THURSDAY, FEBRUARY 26, 1953
THE MICHIGAN DAILY
__ __ _ __ _ __ _ __ _,
Psi U'B' Cagers
Defeat Sigma Cli
Chi Psi Outlasts Phi Gam, 26-16;
Sig Eps Romp over Delts, 35-22.
Students, Faculty Meet
In I-M Sports Tonight
TWO TEAM AFFAIR:
'M', Illini Favorites in Big Ten Track
By DIANE MOWREY
Psi Upsilon came up on the long
end of the shuffle last night to
whip defending champion Sigma
Chi, in an upset, 33-31, in the first
championship playoff round in the
social fraternity "B" league.
Jerry Borsum and Jim Gilmore
led Psi U to victory, with Borsum
picking up 11 points, and Gilmore
- * *
PSI U HAD a long 22-10 lead
when the first half ended, but
« Sigma Chi, with a heroic effort
almost caught up in the second
half, Psi U coming out on top by
only two points.
Leading the Sigma Chi effort
were Ed Hickey with 12 points
and John Fortenberry counting
Sigma Phi Epsilon gradually
forged ahead in a steadily played
first place game to come out on
top of Delta Tau Delta, 35-22.
* * *
LEADING SCORER for the Sig
Eps was Stan Goldner, who count-
ed for 14 points, while runner-up
Ken Shields picked up 10.
The Sig Eps began connecting
in the second half after being
held to a 9-6 lead during the
first half. The Delts, paced by
Ray Hockstad with 12 points and
f Dick Murray with - 10, never
could get their offense going.
Chi Psi rolled over Phi Gamma
Delta,y26-16, in another social fra-
ternity first place playoff ne"B"
ALPHA TAU Omega, led by Karl
Plumb and Don Aspinwall, scored
21 points to Pi Lambda Phi's 15
to win in another first place play-
In the second place playoff
games of the "B" league, Tau
Delta Phi squeaked by Theta Xi,
Reed's Raiders took a strong
hold on first place in the Inde-
pendent basketball league by vir-
tue of a win over the Engineering
Research Institute, 36-30. Dick
Beison led the Raiders' shooting
with 14 points, and Ted Topor was
a close runner-up. The losers were
sparked by Jack Holliday with 10
points and Jim Saag with eight.
Greenwood Club won over the
Roger Williams Guild, 57-37, in
another Independent game. This
was the game with the highest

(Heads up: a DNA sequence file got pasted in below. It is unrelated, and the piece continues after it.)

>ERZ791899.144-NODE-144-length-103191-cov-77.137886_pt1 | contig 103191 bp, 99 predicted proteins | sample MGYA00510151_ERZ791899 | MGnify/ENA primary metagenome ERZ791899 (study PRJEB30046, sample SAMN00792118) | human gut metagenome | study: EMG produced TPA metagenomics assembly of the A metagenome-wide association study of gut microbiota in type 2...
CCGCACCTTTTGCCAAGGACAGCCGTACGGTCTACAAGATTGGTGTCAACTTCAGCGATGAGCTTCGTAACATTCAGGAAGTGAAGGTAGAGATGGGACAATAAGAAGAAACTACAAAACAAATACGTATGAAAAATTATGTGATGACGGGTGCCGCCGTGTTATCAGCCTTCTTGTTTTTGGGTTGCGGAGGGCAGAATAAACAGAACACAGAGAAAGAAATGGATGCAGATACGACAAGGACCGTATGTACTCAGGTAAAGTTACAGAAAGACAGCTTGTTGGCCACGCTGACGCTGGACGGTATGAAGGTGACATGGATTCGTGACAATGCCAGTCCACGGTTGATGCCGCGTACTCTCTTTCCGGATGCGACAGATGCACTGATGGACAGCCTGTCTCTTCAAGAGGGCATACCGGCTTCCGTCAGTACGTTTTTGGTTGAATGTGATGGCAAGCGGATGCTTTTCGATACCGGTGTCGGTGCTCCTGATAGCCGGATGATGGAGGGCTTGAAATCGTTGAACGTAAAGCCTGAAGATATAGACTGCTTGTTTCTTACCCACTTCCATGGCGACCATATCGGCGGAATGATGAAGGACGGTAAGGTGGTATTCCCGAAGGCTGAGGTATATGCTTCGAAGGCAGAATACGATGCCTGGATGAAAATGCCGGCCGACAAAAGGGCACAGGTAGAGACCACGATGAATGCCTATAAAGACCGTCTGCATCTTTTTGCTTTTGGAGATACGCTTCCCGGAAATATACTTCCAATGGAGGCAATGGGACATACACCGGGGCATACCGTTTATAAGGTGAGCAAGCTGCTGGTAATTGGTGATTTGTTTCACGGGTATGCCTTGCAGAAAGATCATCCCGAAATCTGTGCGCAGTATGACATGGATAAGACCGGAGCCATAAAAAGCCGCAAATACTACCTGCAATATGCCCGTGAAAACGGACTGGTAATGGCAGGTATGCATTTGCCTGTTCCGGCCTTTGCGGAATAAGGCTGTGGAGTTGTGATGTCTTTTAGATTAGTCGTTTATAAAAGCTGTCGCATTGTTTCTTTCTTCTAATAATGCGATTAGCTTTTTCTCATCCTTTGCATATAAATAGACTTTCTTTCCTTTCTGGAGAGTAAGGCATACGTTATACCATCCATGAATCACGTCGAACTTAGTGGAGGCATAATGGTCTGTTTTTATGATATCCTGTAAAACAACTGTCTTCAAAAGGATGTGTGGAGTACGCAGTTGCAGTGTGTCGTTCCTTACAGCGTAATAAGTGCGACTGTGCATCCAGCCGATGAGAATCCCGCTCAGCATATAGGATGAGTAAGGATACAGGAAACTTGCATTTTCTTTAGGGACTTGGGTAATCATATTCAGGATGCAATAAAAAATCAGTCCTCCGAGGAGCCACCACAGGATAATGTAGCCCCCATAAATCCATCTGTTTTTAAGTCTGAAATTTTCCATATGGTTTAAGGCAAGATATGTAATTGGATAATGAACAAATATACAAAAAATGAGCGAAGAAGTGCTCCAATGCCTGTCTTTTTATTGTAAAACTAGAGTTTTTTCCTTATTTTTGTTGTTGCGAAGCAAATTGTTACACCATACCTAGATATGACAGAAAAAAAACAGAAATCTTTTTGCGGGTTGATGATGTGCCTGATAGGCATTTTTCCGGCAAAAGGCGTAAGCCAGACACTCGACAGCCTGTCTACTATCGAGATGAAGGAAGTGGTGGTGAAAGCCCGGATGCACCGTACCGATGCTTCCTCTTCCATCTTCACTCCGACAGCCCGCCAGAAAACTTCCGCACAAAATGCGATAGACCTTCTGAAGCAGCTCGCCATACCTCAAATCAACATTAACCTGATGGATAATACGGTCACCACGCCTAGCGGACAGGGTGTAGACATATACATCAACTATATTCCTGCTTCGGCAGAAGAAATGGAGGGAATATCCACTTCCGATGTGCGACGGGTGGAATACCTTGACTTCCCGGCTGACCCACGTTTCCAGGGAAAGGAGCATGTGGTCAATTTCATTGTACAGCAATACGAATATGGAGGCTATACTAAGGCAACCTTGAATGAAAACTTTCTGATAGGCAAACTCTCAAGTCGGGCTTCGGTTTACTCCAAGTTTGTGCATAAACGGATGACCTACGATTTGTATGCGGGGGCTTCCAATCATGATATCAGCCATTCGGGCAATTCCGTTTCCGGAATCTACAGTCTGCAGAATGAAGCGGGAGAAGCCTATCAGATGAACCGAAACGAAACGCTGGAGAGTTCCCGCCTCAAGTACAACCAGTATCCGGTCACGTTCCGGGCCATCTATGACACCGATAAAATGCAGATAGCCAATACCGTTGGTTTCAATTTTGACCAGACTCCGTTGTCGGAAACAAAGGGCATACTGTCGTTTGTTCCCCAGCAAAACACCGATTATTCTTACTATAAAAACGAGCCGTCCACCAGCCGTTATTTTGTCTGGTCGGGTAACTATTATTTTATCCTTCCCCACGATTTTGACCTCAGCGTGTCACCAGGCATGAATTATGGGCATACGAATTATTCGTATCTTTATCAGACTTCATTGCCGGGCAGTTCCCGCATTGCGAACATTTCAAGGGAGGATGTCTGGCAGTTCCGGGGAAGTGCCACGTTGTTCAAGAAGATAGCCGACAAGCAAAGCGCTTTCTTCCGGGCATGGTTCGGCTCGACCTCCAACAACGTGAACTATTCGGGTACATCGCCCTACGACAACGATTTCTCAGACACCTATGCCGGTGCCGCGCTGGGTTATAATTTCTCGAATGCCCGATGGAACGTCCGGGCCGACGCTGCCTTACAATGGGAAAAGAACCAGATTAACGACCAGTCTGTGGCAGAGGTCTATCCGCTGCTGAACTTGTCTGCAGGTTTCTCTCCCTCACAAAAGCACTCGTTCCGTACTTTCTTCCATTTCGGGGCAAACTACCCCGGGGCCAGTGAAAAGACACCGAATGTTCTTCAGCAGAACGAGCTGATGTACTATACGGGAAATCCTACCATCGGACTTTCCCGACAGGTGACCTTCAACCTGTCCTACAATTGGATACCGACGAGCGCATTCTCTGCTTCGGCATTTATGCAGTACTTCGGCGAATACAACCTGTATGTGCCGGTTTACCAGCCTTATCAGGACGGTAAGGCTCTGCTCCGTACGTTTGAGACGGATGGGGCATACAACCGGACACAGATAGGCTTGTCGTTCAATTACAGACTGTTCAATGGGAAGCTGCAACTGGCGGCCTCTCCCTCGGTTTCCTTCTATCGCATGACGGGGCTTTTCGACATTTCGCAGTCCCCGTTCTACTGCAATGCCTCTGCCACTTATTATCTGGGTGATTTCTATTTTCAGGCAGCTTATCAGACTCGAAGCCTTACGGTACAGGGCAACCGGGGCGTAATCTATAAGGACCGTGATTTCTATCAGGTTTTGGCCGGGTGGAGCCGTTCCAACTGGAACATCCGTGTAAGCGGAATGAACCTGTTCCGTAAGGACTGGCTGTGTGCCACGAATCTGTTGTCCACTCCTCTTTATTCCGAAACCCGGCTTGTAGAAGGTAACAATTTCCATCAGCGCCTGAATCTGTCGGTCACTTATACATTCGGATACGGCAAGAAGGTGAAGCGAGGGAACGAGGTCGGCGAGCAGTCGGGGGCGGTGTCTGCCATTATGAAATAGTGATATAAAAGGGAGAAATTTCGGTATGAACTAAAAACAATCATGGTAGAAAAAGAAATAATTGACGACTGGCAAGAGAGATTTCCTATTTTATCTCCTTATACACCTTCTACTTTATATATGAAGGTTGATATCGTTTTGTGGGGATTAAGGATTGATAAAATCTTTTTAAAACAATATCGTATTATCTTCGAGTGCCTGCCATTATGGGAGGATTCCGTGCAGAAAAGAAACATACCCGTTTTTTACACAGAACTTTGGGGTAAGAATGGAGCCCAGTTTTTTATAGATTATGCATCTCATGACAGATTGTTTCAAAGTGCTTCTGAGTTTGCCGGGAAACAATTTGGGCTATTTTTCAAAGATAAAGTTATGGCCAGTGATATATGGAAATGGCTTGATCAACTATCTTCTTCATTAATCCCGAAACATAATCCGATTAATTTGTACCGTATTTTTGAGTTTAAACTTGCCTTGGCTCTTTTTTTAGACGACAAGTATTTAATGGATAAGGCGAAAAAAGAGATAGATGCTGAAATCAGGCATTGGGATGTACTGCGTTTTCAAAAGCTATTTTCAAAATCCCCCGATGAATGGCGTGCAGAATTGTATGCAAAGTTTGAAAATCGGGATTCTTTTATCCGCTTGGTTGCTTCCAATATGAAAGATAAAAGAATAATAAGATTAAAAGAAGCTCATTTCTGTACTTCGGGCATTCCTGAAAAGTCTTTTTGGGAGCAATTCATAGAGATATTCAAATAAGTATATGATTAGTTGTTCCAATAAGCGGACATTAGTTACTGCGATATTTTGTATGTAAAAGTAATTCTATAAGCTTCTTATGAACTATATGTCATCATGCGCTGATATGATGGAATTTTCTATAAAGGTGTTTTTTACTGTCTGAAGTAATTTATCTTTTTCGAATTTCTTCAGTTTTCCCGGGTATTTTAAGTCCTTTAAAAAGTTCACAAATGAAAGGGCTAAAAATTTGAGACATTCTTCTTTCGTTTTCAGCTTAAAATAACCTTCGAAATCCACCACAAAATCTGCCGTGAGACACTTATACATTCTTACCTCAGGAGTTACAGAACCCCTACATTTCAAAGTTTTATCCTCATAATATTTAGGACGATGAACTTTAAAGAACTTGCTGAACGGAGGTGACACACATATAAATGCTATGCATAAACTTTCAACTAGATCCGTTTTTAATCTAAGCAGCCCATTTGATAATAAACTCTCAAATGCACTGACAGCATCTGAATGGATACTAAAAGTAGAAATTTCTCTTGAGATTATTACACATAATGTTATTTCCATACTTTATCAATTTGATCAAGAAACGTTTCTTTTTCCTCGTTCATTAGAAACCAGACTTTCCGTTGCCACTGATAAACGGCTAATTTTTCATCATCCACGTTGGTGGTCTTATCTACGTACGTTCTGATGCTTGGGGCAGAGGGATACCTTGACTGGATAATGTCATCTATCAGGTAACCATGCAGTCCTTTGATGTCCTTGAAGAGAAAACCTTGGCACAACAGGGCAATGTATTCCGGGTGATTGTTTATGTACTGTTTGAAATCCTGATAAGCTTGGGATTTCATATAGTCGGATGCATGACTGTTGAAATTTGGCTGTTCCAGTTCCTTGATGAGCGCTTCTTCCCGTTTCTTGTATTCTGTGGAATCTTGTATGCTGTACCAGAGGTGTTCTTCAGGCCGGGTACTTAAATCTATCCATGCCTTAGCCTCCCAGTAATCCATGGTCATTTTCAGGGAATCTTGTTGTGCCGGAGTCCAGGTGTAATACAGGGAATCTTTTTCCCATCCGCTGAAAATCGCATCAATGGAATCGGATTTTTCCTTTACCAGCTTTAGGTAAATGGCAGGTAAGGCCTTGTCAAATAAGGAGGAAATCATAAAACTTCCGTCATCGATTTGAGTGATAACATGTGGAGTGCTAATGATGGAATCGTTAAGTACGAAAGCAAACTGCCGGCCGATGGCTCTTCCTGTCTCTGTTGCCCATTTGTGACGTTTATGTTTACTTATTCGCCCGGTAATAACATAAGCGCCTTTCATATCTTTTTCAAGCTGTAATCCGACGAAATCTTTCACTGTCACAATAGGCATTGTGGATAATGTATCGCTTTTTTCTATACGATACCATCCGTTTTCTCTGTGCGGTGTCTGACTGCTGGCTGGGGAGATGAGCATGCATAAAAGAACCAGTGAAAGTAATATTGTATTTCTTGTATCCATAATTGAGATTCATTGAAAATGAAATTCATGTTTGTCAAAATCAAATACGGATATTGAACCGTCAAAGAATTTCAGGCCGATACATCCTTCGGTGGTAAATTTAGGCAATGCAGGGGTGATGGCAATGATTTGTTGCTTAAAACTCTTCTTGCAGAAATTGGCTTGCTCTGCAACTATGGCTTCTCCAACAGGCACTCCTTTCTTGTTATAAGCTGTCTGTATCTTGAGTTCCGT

scoring of the night. Greenwood
played with only four men and
Jim Williams led the scoring
with 23 points to become high-
point man for the night, fol-
lowed by Jack Bergstrom with
* * *
Phi Delta Theta defeated Chi Phi
Sigma Alpha Epsilon 34, Alpha Del-
ta Phi 31
Phi Kappa Tau 29, Zeta Beta Tau 27
Sigma Nu 26, Theta Chi 12
Theta Delta Chi 23, Phi Kappa Epsi-
Phi Kappa Psi 52, Lambda Chi Alpha
Phi sigma Delta 53, Tau Kappa Ep-
O.T.L. Whales 25, Pharmacy 22
The students will be out for
This evening at the Intramural
Building, the annual Student-
Faculty Sports Night is being held.
The Faculty has won for two con-
secutive years, last season taking
the students in 11 out of 20 con-
* * *
THE HEADLINER of the even-
ing will be a basketball game be-
tween a faculty team composed of
captain Dave Strack, Jim Skala
and Bill Perigo and a student
squad led by former Michigan
quarterback Ted Topor.
There will be 18 volleyball
games played during the even-
.. all-round athlete
Starting things off at 5 p.m.
will be the physical education fac-
ulty vs. the students in thatde-
partment. Also playing at that
hour will be the physics faculty
and Chi Phi fraternity.
* * *
VOLLEYBALL matches set for
7 p.m. are: Business Administra-
tion vs. the Hawaiians, Air Force
vs. Sigma Chi, Mineralogy vs.
Michigan Christian Fellowship,
Astronomy vs. Delta Chi, Psychol-
ogy "B" vs. Phi Delta Phi and the
Dental Materials Lab vs. L. S. & A.
Games beginning at 8 p.m.
are: Public Health vs. Wenley
House, Willow Run Digits vs.
Adams House, Economics vs. Pi
Lambda Phi, Museum vs. the
Turks, Psychology "A" vs. Mich-
igan House and the Institute for
Social Research vs. Zeta Beta
Four court games will take place
at 9 p.m.: Aero Engineers vs. Nu
Sigma Nu, Education vs. Sigma
Phi Epsilon, Political Science vs.
Delta Sigma Delta and Willow Run
Rockets vs. Hinsdale House.
Also featured during the even-
ing will be several paddleball, bowl-
ing, squash, water polo and hand-
ball matches between the stu-
dents and their instructors.
Special billiards matches are set
for tonight also. There will be
straight rail and three cushion
By ED SMITH
The 4.3rd annual Big Ten Indoor
Track and Field Championships,
just two weeks away, are already
shaping up as a duel between Il-
linois and Michigan.
Only Indiana, Michigan State.
and Iowa of the remaining con-
ference schools are conceded more
than a handful of points.
* * *
AS COACH Don Canham says,
"If we win we will have to beat Il-
linois by ourselves. There just
doesn't seem to be too many men
around the conference who can
top them in our weaker events."
Twice last season these two
track titans clashed for the Big
Ten crown, and both times the
fighting Illini narrowly came
out on the long end, but this
time it may be different.
Both squads have lost key point-
getters from last year's outfits, but
it appears that Canham may have
done a better job in fin~ding re-
* * *
-ADD TO THAT the fact that
Illinois just lost two of its out-
standing performers, high jump-
ing Ron Mitchell and quarter-mil-
er Cirilo McSween, due to scholas-
tic difficulties. Both men ,were
Last week's meet against the
Irish of Notre Dame points out
the Wolverine cindermen's fine
Bob Evans, who cleared six
three last time out, could well
place high up with Conference,
with both Mitchell and Wolverine
Milt Mead out of the competition.
* * *
THE PERFORMANCE of the
two milers was also encouraging.
George Lynch, John Moule and
Members of the freshman
track team and any other fresh-
men interested in track are re-
quested to report down to Yost
Field House this afternoon at
Bob Hall all crossed the tape to-
gether holding hands in 9:42.4.
Lynch just a few minutes ear-
lier had run a fast mile and even